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What Trump’s Legal Perils Mean for His Candidacy

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Former President Donald Trump has embarked on another White House run facing a slew of legal troubles, with criminal charges and perhaps a civil trial or two threatening to derail his campaign. While not disqualifying, the cases can cause distraction and produce unflattering revelations that no presidential candidate would welcome. However, Trump is no ordinary politician, and the legal investigation could feed his preferred narrative that he is being unfairly targeted by the current Democratic administration and a “deep state” bureaucracy.

1. What are the legal issues?

Trump faces possible criminal charges by the US Department of Justice over classified documents found at his home at Mar-a-Lago in Florida and his role in the Capitol riot on January 6, 2021, as well as by Atlanta’s district attorney over his efforts to change the 2020 Georgia election results. On the civil side, Trump’s obstacles include a lawsuit filed by New York Attorney General Letitia James, who accuses him and three of his children of fraudulently manipulating the value of the company’s assets for years has.

2. Could any of this disqualify him as a presidential candidate?

Probably not. Article II of the US Constitution, which outlines qualifications for the presidency, says nothing about criminal accusations or convictions. However, Trump opponents see two possible ways to challenge his eligibility. One is a federal law that prohibits the removal or destruction of government records: It says anyone convicted of the violation is disqualified from federal office. This could potentially apply to Trump if — and this is a big if — he is indicted and convicted of taking classified documents from the White House. The other is the 14th amendment to the Constitution. It says that no one can hold a seat in Congress, or “any office, civil or military” if they have been “engaged in insurrection or rebellion.” At least two advocacy groups said they would argue that it applies to Trump because he instigated the Jan. 6 riot at the Capitol and failed to do so as Congress certified the results of the 2020 election.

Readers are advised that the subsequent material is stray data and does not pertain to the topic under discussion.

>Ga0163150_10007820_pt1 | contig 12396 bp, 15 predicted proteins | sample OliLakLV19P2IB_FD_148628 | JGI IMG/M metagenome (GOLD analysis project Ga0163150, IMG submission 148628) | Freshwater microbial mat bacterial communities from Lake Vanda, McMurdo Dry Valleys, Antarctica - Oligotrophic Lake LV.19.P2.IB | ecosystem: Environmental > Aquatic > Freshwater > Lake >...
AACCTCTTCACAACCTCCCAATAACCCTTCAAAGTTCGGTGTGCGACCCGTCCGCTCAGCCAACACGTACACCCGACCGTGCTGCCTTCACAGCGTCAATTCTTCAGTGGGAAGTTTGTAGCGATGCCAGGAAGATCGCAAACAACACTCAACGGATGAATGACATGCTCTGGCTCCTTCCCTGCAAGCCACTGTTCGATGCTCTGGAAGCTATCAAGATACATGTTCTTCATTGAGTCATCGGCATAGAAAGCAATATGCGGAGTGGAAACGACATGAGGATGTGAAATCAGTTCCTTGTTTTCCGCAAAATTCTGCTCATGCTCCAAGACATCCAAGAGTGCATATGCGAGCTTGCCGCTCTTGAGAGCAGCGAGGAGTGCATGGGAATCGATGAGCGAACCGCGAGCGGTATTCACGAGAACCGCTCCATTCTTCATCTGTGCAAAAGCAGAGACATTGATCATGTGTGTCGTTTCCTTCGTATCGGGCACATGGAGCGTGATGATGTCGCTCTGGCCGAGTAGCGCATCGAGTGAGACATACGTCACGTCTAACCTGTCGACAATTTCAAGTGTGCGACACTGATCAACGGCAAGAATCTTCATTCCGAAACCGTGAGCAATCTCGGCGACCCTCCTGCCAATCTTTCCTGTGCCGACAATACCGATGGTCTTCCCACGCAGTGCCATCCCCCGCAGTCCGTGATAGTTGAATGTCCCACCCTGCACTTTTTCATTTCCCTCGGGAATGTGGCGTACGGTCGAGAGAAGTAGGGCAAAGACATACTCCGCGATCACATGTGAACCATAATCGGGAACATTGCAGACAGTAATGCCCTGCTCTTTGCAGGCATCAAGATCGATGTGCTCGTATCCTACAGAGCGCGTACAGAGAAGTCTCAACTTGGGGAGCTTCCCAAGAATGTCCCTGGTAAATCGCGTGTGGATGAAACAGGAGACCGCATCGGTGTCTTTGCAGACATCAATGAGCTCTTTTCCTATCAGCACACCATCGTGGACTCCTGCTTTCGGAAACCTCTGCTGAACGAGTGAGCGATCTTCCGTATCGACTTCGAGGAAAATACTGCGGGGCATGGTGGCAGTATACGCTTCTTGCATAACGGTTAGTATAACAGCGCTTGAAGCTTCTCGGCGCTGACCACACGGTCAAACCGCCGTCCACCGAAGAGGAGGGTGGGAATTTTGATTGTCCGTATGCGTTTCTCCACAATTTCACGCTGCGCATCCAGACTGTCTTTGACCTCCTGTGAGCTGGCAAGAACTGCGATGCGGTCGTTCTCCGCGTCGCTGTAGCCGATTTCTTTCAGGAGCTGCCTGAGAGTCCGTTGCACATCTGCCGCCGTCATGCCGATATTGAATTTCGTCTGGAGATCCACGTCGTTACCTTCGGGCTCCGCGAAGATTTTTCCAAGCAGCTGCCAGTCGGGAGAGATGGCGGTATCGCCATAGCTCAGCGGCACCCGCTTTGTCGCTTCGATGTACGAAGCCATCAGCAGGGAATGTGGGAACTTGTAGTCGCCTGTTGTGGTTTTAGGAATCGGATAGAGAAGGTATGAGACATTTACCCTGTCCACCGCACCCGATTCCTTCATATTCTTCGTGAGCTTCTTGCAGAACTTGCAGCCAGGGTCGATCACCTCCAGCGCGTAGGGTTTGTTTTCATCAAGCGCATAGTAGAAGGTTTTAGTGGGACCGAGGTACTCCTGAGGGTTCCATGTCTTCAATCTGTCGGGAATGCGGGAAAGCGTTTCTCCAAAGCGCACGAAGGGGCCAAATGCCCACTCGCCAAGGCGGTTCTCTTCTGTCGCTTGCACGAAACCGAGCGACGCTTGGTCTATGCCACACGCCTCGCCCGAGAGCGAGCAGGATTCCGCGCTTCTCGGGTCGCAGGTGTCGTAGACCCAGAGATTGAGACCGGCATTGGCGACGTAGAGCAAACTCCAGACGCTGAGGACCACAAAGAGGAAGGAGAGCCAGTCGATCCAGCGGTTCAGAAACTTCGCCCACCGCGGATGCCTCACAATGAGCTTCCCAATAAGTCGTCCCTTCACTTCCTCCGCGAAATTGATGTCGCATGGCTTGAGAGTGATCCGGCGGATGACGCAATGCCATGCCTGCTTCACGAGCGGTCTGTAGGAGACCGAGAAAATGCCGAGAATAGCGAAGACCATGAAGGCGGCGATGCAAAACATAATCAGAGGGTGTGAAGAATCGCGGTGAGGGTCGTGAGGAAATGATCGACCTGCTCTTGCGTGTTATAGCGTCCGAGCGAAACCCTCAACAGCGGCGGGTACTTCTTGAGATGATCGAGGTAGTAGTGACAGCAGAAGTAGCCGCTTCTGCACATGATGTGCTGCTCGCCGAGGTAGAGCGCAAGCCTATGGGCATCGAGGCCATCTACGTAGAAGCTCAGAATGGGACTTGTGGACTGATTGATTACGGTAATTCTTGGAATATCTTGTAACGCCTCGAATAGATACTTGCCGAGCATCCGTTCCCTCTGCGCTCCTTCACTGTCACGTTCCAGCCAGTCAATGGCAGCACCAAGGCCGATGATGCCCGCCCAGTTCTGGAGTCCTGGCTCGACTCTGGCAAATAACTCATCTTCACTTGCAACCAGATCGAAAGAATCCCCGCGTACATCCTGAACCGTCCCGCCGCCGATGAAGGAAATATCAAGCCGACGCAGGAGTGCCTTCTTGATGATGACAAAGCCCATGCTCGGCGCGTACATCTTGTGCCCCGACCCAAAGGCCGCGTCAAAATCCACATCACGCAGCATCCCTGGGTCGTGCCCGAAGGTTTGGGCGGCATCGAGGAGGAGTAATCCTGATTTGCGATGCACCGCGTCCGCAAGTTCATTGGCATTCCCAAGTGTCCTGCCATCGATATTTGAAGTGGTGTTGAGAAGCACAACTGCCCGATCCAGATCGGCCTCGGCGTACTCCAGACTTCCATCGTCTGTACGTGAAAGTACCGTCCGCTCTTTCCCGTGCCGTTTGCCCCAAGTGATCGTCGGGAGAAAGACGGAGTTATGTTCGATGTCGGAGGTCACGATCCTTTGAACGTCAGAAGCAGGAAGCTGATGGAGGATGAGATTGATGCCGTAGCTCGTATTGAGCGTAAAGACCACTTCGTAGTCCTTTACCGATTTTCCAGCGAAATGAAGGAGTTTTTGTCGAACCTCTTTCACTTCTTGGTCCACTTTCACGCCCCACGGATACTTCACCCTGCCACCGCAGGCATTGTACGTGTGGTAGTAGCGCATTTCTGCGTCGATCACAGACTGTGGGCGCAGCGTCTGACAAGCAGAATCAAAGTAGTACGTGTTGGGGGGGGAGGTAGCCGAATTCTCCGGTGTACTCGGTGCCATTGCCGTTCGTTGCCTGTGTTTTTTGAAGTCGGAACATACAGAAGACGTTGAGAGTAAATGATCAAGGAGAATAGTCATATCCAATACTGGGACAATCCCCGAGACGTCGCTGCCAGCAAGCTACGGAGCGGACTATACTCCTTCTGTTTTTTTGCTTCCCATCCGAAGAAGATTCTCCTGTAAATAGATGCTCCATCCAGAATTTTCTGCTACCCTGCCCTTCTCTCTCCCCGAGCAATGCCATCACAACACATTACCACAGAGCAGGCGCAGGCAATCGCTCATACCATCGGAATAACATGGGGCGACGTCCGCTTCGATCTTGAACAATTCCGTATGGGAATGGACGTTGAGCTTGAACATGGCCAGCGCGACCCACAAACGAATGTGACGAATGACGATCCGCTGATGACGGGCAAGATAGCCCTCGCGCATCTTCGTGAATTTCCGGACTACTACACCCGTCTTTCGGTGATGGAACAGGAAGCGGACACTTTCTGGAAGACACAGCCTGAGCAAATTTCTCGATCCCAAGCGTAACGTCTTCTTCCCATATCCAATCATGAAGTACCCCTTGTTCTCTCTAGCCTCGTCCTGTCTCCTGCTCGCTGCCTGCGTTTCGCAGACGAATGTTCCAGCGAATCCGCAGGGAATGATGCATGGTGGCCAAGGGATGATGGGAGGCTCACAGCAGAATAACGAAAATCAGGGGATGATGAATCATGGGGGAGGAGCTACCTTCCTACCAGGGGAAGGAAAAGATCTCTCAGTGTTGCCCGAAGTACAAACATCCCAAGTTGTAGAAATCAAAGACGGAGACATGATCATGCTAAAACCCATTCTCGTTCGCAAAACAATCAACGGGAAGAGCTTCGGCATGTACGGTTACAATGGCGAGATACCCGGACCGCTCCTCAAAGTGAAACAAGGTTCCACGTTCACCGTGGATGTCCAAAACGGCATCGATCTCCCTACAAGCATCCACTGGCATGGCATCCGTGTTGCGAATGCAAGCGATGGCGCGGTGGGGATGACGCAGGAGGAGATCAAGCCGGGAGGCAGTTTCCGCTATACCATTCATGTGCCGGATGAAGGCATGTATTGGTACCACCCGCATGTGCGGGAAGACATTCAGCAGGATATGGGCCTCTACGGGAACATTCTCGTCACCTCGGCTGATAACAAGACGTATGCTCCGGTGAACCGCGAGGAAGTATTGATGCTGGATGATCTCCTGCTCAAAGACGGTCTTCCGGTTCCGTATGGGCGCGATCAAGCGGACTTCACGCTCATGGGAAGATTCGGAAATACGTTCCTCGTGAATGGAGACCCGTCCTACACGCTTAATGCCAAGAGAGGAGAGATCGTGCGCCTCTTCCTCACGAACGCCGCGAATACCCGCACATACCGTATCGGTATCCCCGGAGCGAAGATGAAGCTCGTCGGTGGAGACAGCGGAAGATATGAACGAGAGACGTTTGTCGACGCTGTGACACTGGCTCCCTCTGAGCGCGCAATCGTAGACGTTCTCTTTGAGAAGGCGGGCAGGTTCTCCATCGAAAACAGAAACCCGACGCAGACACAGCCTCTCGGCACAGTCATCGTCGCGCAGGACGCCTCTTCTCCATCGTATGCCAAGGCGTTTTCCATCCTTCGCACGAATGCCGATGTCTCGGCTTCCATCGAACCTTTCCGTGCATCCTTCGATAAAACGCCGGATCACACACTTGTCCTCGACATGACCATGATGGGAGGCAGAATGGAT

3. Do these cases hurt him politically?

A Quinnipiac University poll in August found that 50% of Americans said Trump should face criminal charges for mishandling classified documents. In a Marist poll taken around the same time, 47% of Americans said Trump had done something illegal or unethical and should be impeached. But Trump’s die-hard supporters have proven steadfast. A New York Times/Siena College poll in September found that 44% of voters viewed Trump favorably, similar to the level of support found in recent years. Trump has long sought to cast lawsuits against him and investigations into his actions as politically motivated, calling them “bogus” and “witch hunts.” Signs calling for the Federal Bureau of Investigation to be defunded and Attorney General Merrick Garland to be fired have become common among Trump supporters. “Within some segments of his base of support, his popularity will be boosted by criminal charges,” said Barbara McQuade, a former federal prosecutor who teaches at the University of Michigan Law School.

4. What is the status of the criminal cases?

• In what may be the most serious criminal threat, the FBI said it found 11 sets of documents with classified markings at Mar-a-Lago, a number of which were marked top secret. In their search warrant, agents said they were investigating a possible violation of the Espionage Act — which makes it a crime to remove or misuse national defense information — along with obstruction of justice and violation of a law that prohibits the removal or destruction of government records prohibited. . Days after Trump announced his candidacy, Garland appointed Jack Smith, the former head of the Justice Department’s public integrity division, as special counsel to take over the investigation.